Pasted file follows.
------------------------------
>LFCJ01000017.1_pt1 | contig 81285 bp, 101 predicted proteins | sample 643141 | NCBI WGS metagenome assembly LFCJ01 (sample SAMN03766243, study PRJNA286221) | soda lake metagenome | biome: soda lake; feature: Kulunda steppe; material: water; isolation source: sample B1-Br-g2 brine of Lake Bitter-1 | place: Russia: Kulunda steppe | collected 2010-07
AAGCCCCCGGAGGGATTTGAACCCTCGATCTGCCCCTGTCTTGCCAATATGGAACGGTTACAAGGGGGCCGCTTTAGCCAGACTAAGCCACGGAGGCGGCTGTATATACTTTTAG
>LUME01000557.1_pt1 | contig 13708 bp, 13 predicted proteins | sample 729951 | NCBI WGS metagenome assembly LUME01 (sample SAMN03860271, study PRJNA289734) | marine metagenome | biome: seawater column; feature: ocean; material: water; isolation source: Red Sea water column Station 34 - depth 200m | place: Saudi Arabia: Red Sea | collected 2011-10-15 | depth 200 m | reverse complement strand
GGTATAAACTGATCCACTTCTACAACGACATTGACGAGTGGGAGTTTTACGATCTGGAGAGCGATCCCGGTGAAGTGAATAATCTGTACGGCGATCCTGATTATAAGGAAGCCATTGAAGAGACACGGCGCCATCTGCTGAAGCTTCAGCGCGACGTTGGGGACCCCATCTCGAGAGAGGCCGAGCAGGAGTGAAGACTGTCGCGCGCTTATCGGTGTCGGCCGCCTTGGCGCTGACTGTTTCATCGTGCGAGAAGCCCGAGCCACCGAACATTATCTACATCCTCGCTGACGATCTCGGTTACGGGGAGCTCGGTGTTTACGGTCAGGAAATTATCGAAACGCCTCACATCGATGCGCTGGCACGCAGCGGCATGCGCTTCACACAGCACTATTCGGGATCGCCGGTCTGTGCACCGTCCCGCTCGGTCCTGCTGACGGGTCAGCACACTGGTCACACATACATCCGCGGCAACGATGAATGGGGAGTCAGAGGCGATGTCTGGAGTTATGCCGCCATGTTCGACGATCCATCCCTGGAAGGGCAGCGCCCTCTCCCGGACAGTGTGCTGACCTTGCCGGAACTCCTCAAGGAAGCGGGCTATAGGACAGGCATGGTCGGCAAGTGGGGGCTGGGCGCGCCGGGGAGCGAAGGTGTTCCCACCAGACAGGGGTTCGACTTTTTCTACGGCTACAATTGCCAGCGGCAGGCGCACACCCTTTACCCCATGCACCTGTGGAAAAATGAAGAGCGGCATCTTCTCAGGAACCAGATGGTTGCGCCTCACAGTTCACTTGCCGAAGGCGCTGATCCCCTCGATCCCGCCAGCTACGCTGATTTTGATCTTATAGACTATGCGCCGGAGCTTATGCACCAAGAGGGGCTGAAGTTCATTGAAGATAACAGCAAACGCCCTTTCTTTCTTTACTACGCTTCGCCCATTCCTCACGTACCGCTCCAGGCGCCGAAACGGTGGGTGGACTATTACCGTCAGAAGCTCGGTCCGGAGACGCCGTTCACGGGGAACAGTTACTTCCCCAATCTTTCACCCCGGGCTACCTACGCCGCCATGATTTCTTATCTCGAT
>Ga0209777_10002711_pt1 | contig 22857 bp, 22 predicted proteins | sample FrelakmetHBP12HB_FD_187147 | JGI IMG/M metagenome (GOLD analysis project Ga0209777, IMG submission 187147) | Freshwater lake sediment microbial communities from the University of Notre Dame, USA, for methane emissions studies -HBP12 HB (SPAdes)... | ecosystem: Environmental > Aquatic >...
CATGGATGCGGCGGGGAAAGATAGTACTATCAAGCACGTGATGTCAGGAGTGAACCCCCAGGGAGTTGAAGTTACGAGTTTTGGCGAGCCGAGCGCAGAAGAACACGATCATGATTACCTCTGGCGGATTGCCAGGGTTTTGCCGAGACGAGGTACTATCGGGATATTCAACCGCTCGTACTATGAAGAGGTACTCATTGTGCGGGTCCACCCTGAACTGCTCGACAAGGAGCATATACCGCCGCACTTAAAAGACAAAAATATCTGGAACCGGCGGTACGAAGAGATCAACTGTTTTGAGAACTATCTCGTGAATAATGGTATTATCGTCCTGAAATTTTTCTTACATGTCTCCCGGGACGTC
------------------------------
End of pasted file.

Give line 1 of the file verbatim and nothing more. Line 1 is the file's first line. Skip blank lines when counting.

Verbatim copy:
>LFCJ01000017.1_pt1 | contig 81285 bp, 101 predicted proteins | sample 643141 | NCBI WGS metagenome assembly LFCJ01 (sample SAMN03766243, study PRJNA286221) | soda lake metagenome | biome: soda lake; feature: Kulunda steppe; material: water; isolation source: sample B1-Br-g2 brine of Lake Bitter-1 | place: Russia: Kulunda steppe | collected 2010-07